Robert E. Cushman

Between 1944 and 1952, the Rockefeller Foundation contributed $167,500 to Cornell University (approximately $1.5 million today) for a series of civil liberties studies directed by Dr. Robert E. Cushman, professor and chair of Cornell’s Political Science Department, and former president of the American Political Science Association. RF Social Sciences Director Joseph H. Willits encouraged the grants because he believed Cushman could tackle this controversial subject at the height of the “Red Scare.”

Cushman’s series initially focused on civil liberties in wartime, with particular attention to the rights of enemy aliens and conscientious objectors, as well as restrictions on freedom of speech and the press. A subsequent round of grants between 1948 and 1952 examined federal and state efforts to control “subversive” activities and ensure civilian loyalty.

Cushman described the series as

…explor[ing] one of the crucial and perennial problems confronting our American democracy – the problem of determining the extent to which we are justified . . . in restricting our traditional civil liberties in order to guarantee our internal security.Robert E. Cushman, “The ‘Subversive Activities’ Account,” Cornell Alumni News, October 1950, Rockefeller Foundation Collection, RG 1.1., Series 200, Box 328, Folder 3903, Rockefeller Archive Center (Sleepy Hollow, NY) (hereafter RAC).

The series’ authors took a bold risk by investigating this problem at a time when American fears of communist subversion intensified.

Civil Liberties During Wartime

Cushman first reached out to Willits in 1942 to propose establishing a civil liberties research center to organize a network of scholars, generate new research, and promote works-in-progress. However, RF program officers expressed little enthusiasm for the topic and declined the proposal.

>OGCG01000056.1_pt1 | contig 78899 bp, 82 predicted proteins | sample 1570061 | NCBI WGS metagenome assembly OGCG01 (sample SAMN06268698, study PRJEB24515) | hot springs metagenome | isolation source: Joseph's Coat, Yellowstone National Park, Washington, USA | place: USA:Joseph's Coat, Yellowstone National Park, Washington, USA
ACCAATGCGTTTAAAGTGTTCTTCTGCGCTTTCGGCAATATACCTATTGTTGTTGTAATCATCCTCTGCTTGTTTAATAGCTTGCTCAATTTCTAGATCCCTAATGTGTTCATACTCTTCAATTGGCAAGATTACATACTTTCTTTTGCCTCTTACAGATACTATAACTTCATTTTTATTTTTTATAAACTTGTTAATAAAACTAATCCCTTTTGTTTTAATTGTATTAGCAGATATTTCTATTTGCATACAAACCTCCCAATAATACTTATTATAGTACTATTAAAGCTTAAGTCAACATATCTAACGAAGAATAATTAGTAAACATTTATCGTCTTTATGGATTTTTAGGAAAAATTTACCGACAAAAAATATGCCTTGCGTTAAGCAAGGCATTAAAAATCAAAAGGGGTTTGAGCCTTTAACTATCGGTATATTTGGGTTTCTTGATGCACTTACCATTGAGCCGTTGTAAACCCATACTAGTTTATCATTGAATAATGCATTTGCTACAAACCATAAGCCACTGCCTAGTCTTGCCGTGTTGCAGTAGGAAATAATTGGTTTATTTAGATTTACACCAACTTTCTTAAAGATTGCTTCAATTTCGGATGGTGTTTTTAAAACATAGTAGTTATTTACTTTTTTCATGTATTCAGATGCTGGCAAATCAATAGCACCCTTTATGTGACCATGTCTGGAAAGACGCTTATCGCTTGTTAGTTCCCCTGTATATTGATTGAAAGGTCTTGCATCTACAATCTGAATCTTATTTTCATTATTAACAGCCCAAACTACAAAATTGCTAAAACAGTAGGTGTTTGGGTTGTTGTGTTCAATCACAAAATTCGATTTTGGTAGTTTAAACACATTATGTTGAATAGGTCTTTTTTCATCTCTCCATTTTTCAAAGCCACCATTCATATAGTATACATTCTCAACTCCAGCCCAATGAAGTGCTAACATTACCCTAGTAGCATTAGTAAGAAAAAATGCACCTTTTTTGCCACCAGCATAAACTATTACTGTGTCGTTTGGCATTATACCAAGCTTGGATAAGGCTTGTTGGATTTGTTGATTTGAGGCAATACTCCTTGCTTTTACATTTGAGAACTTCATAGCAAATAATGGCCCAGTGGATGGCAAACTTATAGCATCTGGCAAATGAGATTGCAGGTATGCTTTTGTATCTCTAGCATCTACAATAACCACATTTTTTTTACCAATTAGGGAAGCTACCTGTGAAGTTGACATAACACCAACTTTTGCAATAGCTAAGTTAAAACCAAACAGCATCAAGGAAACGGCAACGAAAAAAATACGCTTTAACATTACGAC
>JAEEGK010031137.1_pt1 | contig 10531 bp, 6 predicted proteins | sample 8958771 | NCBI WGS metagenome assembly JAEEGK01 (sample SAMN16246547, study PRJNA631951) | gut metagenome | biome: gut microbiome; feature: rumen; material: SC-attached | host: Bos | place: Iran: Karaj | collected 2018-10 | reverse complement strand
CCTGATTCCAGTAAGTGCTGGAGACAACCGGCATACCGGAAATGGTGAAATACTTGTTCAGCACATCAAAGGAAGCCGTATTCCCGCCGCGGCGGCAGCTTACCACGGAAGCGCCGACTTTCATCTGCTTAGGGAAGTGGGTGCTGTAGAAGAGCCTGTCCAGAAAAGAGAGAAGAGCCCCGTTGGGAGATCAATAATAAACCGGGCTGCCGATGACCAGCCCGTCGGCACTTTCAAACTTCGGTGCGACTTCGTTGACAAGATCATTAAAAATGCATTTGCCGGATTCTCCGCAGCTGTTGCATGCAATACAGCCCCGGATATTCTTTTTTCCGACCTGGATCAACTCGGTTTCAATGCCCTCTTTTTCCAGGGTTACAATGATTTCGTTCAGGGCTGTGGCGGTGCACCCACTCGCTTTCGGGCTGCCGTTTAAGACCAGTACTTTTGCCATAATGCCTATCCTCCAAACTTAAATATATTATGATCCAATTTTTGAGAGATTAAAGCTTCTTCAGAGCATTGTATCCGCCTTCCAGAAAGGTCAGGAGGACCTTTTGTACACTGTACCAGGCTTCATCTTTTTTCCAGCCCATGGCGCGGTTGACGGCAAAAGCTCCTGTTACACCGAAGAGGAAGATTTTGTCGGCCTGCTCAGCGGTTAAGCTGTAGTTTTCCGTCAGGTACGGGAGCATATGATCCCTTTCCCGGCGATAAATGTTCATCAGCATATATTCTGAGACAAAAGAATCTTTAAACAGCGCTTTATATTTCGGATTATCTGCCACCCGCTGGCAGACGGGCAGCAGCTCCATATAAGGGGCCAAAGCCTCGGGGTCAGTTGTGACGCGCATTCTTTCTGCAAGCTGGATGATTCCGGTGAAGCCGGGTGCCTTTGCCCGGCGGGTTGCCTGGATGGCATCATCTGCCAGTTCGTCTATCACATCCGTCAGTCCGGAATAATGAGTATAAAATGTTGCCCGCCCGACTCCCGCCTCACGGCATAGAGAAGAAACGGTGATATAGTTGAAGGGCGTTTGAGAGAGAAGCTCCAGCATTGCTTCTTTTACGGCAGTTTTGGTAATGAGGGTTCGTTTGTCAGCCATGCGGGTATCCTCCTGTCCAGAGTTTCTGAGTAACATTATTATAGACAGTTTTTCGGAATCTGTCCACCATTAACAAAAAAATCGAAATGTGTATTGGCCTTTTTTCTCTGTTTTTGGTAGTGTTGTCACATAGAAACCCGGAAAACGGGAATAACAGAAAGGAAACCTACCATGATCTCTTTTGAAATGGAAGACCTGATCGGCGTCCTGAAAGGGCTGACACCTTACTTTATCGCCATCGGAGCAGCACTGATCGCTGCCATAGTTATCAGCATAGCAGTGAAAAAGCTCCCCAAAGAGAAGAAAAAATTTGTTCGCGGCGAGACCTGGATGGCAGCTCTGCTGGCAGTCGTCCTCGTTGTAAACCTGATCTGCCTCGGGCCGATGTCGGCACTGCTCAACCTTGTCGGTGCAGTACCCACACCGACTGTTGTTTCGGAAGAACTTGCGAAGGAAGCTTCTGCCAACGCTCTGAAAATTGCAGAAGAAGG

1942 Letter from Robert E. Cushman to Social Sciences Director Joseph Willits

Willits and Cushman reconnected in January 1944 to discuss Cushman’s ongoing work, which also received modest funding from the Social Science Research Council. Cushman requested, and this time received, RF support for a series of studies by scholars investigating civil liberties in wartime. These studies promised to provide a more objective view than the “crusading organizations” that had typically focused on the issue.Proposal for “Cornell Research in Civil Liberties,” February 15, 1944, Rockefeller Foundation Collection, RG 1.1, Series 200, Box 327, Folder 3896, RAC. Cushman argued that the studies could influence government policy, educate citizens, and help generate a history of civil liberties during World War II.

The first few years of the series proceeded slowly, with only one publication: Milton Konvitz’s The Alien and the Asiatic in American Law (1946), which examined the legal history of Supreme Court decisions affecting Asian immigrants and Asian American citizens. The second phase of the Cushman’s series had a more lasting impact, providing several highly-regarded publications that investigated the pressing problem of civil liberties.

Civil Liberties and Loyalty Programs

In March 1947, President Harry S. Truman signed Executive Order 9835, establishing a federal loyalty program that sought to rid “subversive” people from government service. Simultaneously, the House Un-American Activities Committee (HUAC) and similar state-level committees red-baited suspected communists. Cushman’s efforts to draw attention to the problems of civil liberties became all the more pertinent as Americans’ fears of communist subversion grew.

The growing “Red Scare” concerned University of Chicago Chancellor Robert M. Hutchins, who submitted a proposal to the RF for a grant to study the repercussions of the state and federal loyalty programs. Willits shared the proposal with Cushman and requested his input. Cushman agreed that the study was worth pursuing:

I have long felt that the most effective way of exposing the dangers implicit in such an agency as the House Committee on Un-American Activities would be simply to put on record accurately and dispassionately the facts as they stand.Robert Cushman to Joseph Willits, Sept. 24, 1947, Rockefeller Foundation Collection, RG 1.1, Series 200, Box 327, Folder 3897, RAC.